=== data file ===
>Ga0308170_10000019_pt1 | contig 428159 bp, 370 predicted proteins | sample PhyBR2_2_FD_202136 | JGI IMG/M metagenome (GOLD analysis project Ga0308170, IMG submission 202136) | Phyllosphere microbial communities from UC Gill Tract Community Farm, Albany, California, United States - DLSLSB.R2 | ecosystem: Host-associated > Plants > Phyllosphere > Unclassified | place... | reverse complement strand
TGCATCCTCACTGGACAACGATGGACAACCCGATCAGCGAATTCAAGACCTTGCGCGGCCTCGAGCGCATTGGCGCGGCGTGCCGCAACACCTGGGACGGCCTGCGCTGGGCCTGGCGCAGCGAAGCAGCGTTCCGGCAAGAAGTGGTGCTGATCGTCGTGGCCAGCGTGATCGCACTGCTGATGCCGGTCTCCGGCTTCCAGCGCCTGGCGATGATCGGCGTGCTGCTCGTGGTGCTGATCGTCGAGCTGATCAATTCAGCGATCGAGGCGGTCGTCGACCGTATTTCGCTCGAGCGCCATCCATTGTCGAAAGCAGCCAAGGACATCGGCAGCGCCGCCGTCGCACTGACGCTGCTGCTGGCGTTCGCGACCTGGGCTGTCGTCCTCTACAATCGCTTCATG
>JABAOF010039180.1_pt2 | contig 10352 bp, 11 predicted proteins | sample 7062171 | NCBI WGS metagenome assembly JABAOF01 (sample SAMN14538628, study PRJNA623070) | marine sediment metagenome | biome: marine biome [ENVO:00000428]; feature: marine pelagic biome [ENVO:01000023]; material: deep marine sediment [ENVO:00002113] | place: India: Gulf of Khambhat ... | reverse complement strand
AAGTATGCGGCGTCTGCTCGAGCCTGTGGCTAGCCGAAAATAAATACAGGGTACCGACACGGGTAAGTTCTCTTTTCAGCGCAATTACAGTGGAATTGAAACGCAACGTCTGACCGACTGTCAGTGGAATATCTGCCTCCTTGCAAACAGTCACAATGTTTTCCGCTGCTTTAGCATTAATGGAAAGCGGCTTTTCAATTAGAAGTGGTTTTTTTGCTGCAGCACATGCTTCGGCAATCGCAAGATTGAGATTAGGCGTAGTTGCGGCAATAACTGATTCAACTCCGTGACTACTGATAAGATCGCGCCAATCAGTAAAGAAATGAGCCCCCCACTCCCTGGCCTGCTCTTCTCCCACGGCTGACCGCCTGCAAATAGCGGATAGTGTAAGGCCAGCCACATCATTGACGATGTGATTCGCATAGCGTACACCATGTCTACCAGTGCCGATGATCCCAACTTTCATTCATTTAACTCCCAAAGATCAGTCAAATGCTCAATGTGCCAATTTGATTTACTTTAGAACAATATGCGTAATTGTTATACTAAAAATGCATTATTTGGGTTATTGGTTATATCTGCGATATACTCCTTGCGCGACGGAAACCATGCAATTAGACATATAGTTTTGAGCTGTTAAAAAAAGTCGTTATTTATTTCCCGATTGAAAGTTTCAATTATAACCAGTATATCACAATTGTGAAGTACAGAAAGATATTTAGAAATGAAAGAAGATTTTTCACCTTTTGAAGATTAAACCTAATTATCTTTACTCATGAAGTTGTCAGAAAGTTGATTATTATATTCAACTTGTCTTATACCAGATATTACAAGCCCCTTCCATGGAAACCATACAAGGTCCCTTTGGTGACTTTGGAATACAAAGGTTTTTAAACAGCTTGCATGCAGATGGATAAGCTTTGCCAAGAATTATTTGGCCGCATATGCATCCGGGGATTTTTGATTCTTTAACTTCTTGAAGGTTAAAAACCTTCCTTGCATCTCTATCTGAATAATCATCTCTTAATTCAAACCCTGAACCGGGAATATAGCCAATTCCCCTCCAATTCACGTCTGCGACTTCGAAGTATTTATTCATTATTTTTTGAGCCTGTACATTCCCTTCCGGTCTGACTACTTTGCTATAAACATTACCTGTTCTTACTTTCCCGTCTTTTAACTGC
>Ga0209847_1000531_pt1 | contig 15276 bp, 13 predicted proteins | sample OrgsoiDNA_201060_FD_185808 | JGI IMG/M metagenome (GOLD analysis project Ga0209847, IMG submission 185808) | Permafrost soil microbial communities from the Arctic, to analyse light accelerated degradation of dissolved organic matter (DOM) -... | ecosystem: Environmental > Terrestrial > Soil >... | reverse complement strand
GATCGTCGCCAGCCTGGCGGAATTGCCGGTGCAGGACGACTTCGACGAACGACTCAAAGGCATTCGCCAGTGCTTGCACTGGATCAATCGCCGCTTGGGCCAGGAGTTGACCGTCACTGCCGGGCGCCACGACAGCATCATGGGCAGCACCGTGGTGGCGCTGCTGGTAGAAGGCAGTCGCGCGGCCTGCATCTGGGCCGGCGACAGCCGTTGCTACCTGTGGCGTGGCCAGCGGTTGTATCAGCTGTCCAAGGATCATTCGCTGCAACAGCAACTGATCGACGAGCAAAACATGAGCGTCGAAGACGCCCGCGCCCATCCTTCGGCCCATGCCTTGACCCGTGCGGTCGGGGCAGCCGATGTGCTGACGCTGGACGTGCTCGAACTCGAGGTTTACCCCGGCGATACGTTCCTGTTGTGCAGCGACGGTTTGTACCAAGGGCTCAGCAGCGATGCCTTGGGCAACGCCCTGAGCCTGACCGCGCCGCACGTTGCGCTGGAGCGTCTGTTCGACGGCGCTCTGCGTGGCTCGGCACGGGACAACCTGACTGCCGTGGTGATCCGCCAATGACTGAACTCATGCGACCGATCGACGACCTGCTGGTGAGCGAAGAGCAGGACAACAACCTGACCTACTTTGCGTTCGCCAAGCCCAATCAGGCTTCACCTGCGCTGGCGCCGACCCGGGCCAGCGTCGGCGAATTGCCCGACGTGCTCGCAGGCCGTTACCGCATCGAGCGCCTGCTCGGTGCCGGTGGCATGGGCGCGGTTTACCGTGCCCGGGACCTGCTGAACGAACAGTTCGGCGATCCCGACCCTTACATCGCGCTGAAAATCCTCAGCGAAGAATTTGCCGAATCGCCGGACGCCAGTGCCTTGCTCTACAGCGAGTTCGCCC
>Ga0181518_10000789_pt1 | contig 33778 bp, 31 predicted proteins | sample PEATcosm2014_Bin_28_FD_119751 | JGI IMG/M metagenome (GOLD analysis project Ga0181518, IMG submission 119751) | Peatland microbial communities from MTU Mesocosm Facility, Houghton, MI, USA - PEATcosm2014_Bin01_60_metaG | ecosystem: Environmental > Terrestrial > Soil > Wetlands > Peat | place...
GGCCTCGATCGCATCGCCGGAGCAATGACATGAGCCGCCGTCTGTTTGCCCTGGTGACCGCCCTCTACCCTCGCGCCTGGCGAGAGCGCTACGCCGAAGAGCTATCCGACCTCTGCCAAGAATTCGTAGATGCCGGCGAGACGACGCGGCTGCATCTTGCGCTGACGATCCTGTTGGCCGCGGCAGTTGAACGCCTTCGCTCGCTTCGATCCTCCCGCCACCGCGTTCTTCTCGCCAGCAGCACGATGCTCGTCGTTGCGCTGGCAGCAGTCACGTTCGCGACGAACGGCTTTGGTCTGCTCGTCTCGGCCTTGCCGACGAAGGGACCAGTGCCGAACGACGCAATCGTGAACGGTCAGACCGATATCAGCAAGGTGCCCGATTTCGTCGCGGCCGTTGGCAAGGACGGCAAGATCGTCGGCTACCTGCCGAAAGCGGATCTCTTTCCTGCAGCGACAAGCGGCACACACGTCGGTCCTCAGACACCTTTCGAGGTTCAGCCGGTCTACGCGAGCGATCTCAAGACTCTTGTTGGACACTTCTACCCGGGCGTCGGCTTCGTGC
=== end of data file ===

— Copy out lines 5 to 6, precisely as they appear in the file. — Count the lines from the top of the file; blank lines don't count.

>Ga0209847_1000531_pt1 | contig 15276 bp, 13 predicted proteins | sample OrgsoiDNA_201060_FD_185808 | JGI IMG/M metagenome (GOLD analysis project Ga0209847, IMG submission 185808) | Permafrost soil microbial communities from the Arctic, to analyse light accelerated degradation of dissolved organic matter (DOM) -... | ecosystem: Environmental > Terrestrial > Soil >... | reverse complement strand
GATCGTCGCCAGCCTGGCGGAATTGCCGGTGCAGGACGACTTCGACGAACGACTCAAAGGCATTCGCCAGTGCTTGCACTGGATCAATCGCCGCTTGGGCCAGGAGTTGACCGTCACTGCCGGGCGCCACGACAGCATCATGGGCAGCACCGTGGTGGCGCTGCTGGTAGAAGGCAGTCGCGCGGCCTGCATCTGGGCCGGCGACAGCCGTTGCTACCTGTGGCGTGGCCAGCGGTTGTATCAGCTGTCCAAGGATCATTCGCTGCAACAGCAACTGATCGACGAGCAAAACATGAGCGTCGAAGACGCCCGCGCCCATCCTTCGGCCCATGCCTTGACCCGTGCGGTCGGGGCAGCCGATGTGCTGACGCTGGACGTGCTCGAACTCGAGGTTTACCCCGGCGATACGTTCCTGTTGTGCAGCGACGGTTTGTACCAAGGGCTCAGCAGCGATGCCTTGGGCAACGCCCTGAGCCTGACCGCGCCGCACGTTGCGCTGGAGCGTCTGTTCGACGGCGCTCTGCGTGGCTCGGCACGGGACAACCTGACTGCCGTGGTGATCCGCCAATGACTGAACTCATGCGACCGATCGACGACCTGCTGGTGAGCGAAGAGCAGGACAACAACCTGACCTACTTTGCGTTCGCCAAGCCCAATCAGGCTTCACCTGCGCTGGCGCCGACCCGGGCCAGCGTCGGCGAATTGCCCGACGTGCTCGCAGGCCGTTACCGCATCGAGCGCCTGCTCGGTGCCGGTGGCATGGGCGCGGTTTACCGTGCCCGGGACCTGCTGAACGAACAGTTCGGCGATCCCGACCCTTACATCGCGCTGAAAATCCTCAGCGAAGAATTTGCCGAATCGCCGGACGCCAGTGCCTTGCTCTACAGCGAGTTCGCCC